The Deputy First Minister:
I thank the Member for those questions. When I speak of exposure, of course I mean it at every level. I referred to the ones for which we have administrative authority. Like the Member, I hope that every facet of life will avail of the communications that exist, and especially of the new office, which will be a great help.
The Member asked whether the Peace II programme would be used for peace-building alone. I believe that the mixture of economic and social priorities has to be right. It is very difficult. To put it simply, one of the most basic things that puts people at peace with themselves, their neighbours and their environment is the hope that they will have a job to go to and a wage packet at the end of the week. That gives them the self-respect that any family is entitled to. I do not think it is possible to draw a simple line of demarcation between that which would assist people in the North of Ireland in economic terms and that which could be defined as purely social input.
The remarkable work that has been done by many of the partnerships has been to give people the confidence not just to develop their own communities but to develop on the type of strategic basis that Mr Neeson mentioned. We must keep developing that. I cannot say at this stage which funding mechanisms will be retained or sustained, but we are committed to building on the success of the peace programme, and particularly on those partnerships. Further work is needed on how best to bring together all the positive contributions made by district councils, social partners and voluntary and community groups.
We must have an inclusive, grass-roots-based process. That is very important to us and to the Commission. The Commission has made it clear that that is regarded as being of primary importance. We will treat it as such, not only because it is the right thing to do — which it is — but because it is essential in this type of development to have those partnerships working properly, in the proper meaning of the term — partnerships with this Administration, with the district councils and with the communities.
I too thank the Deputy First Minister, as well as the three MEPs, for the work that they have done. They have worked industriously backstage to ensure that the money will arrive.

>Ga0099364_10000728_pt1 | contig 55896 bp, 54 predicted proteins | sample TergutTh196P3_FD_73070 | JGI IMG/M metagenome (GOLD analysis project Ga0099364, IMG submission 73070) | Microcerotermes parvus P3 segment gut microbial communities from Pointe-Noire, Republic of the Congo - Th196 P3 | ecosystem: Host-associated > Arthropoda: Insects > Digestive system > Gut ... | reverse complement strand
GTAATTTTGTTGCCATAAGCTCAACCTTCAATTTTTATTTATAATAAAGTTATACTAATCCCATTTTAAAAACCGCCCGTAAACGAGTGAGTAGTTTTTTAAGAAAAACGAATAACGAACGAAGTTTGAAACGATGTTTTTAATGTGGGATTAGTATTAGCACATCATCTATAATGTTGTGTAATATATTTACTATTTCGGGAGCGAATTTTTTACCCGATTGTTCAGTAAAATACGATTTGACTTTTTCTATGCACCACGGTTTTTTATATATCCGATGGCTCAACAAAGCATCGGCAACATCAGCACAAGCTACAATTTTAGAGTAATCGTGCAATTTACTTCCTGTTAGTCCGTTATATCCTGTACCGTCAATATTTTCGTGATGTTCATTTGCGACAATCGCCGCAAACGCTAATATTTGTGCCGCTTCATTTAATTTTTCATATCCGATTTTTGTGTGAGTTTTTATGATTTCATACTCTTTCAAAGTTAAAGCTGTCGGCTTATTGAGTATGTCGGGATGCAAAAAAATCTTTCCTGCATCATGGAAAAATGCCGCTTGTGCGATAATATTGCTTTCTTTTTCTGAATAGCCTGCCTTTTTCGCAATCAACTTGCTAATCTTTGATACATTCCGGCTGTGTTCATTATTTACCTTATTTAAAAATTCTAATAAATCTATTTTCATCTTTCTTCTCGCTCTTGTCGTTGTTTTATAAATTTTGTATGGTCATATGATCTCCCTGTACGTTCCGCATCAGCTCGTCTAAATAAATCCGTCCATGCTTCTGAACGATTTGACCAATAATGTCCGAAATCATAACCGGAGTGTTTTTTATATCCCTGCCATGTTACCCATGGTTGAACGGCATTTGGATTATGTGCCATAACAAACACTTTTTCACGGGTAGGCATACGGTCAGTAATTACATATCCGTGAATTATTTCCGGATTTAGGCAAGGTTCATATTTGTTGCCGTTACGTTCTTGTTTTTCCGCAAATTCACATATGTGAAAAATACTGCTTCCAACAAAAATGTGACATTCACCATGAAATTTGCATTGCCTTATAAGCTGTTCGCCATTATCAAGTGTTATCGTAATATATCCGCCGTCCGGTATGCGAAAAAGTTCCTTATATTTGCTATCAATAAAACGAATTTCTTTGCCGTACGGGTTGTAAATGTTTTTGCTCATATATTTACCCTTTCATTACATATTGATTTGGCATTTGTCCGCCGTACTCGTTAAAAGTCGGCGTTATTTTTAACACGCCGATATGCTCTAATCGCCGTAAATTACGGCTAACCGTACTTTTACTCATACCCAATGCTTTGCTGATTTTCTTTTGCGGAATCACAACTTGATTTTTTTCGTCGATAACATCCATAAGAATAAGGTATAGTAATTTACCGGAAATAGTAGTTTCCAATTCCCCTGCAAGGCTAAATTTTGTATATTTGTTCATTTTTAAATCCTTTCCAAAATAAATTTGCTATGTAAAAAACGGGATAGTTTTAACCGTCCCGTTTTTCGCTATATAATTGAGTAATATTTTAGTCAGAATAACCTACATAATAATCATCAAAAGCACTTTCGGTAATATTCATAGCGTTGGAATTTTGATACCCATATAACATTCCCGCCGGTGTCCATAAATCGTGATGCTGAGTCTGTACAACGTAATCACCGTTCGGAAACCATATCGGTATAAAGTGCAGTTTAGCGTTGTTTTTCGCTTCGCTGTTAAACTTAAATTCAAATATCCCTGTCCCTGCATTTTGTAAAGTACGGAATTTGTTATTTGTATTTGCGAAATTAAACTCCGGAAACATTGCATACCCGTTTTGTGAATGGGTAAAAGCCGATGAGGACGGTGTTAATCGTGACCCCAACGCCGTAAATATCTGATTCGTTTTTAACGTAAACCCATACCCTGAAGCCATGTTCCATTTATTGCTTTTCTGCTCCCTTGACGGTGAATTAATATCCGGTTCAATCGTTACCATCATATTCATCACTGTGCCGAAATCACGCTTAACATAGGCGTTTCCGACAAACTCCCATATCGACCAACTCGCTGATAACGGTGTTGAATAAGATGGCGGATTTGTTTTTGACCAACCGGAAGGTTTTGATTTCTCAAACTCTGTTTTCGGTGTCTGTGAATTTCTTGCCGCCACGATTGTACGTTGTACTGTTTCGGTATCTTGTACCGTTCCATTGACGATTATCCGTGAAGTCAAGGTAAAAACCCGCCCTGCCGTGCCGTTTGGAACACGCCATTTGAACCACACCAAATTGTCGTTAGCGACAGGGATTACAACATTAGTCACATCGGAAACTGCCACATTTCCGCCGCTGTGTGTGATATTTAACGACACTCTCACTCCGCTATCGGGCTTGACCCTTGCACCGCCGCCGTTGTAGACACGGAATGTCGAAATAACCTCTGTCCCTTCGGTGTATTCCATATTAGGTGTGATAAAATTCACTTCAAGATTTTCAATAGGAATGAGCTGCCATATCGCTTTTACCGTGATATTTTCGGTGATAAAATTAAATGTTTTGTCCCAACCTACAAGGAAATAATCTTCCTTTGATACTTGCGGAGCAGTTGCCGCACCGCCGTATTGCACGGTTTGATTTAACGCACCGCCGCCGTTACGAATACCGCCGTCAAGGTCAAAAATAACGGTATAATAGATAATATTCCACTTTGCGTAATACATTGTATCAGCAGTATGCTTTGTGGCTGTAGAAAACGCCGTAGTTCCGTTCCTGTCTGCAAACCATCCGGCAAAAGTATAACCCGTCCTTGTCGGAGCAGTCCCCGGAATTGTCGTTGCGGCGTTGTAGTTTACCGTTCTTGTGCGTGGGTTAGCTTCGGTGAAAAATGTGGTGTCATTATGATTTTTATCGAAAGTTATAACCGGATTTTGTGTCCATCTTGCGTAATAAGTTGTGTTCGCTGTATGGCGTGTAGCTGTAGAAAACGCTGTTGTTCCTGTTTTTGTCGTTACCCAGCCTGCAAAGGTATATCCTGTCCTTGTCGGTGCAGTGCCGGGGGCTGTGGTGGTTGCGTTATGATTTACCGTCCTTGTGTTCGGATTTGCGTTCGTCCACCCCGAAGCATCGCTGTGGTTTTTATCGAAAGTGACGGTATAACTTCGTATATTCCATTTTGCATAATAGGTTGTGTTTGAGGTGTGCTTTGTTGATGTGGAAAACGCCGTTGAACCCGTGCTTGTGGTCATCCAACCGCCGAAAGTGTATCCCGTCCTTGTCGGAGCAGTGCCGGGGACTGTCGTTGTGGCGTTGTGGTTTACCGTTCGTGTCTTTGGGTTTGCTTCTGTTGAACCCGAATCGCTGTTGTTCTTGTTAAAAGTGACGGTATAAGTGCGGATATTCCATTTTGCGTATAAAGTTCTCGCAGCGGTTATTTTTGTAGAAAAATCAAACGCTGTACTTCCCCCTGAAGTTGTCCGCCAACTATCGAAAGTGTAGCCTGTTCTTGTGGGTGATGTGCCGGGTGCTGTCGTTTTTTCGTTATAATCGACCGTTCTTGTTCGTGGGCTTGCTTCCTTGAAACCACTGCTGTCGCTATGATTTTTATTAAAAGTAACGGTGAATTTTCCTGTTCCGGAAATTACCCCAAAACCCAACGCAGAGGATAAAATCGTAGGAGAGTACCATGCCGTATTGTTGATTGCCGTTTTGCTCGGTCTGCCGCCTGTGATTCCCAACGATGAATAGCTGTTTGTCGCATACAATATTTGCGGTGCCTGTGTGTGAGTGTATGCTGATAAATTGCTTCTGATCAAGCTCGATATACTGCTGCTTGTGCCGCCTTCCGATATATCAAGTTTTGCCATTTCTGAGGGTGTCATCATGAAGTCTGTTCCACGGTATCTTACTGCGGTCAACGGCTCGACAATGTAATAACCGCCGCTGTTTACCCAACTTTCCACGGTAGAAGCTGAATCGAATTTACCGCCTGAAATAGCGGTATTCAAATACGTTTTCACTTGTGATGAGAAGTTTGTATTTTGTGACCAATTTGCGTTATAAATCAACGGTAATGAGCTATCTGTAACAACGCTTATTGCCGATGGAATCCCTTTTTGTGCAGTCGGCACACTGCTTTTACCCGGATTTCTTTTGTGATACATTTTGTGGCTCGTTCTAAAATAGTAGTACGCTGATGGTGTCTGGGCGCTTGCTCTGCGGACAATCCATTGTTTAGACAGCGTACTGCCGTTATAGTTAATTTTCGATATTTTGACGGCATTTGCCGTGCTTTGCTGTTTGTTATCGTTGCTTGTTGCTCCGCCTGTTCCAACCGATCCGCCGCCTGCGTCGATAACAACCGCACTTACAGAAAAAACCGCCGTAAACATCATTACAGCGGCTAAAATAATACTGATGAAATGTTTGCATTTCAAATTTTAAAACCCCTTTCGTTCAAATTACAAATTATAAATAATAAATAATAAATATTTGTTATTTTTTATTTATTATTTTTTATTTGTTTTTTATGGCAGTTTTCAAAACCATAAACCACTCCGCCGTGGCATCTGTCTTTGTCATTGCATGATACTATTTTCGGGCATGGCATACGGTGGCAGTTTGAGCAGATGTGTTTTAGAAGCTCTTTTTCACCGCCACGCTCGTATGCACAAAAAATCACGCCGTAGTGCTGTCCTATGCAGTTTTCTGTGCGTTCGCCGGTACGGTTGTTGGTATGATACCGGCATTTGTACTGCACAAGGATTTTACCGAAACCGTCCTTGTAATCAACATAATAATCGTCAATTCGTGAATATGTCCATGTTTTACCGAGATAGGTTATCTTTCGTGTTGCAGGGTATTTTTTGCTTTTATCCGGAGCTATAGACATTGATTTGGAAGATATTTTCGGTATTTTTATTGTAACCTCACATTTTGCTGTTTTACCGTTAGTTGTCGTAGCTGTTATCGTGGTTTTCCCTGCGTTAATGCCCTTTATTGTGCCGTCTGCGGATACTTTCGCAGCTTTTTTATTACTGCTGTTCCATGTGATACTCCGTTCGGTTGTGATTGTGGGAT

In his address the Deputy First Minister referred to the wider range of local interests, including local government and the social partners. I welcome a close liaison between local government and the partnership boards, but I have three questions.
Order. I ask the Member to speak a little slower. Some Members are having difficulty picking him up.
I will come a bit closer.
I wish to ask three questions about local government and social partners.
Does the Deputy First Minister agree that local councils have an important role to play in economic strategy and can spend up to 5p in the pound of their rates income on that sector? Secondly, does he agree that there should be more local representatives on the local partnership boards? At present they number seven out of 21. Thirdly, and most importantly, does he agree that there should be closer co-operation between councils and local partnership boards, as many councils feel that they would be the poor relation in that partnership?
The Deputy First Minister:
Obviously district councils have a crucial role to play in developing economic strategy, and they have the fund-raising mechanism to facilitate this. There have been many instances in which district councils have been the springboard for investment and for Government decisions that would not otherwise have been made. We must continue to try to get this balance right — the balance between economic strategy and the need to deal with the social aspects of partnership. The two are not mutually exclusive, and we should avoid thinking that district councils and district partnerships are exclusive. I served on a district council for 16 years. Many of the needs of the partnerships were fulfilled by the partnerships themselves because they were doing the type of work that neither the district councils nor the Departments were equipped to do. The term "partnership" needs to be regarded more globally. We need to consider partnership between this Administration, district councils, partnership boards and other elements of social partnership. There will, no doubt, be further discussion about the numbers of councillors on partnership boards, and here again we need to get the balance right. The more successful the current operation is, the more we will extend beyond just administering funds to creating broad partnerships throughout the community. We ourselves are a product of this process. We should not forget that, when we set about trying to resolve our political problems, we took as a template the partnerships that already existed. From these we created the partnership here, known as the Northern Ireland Executive Committee of the Assembly.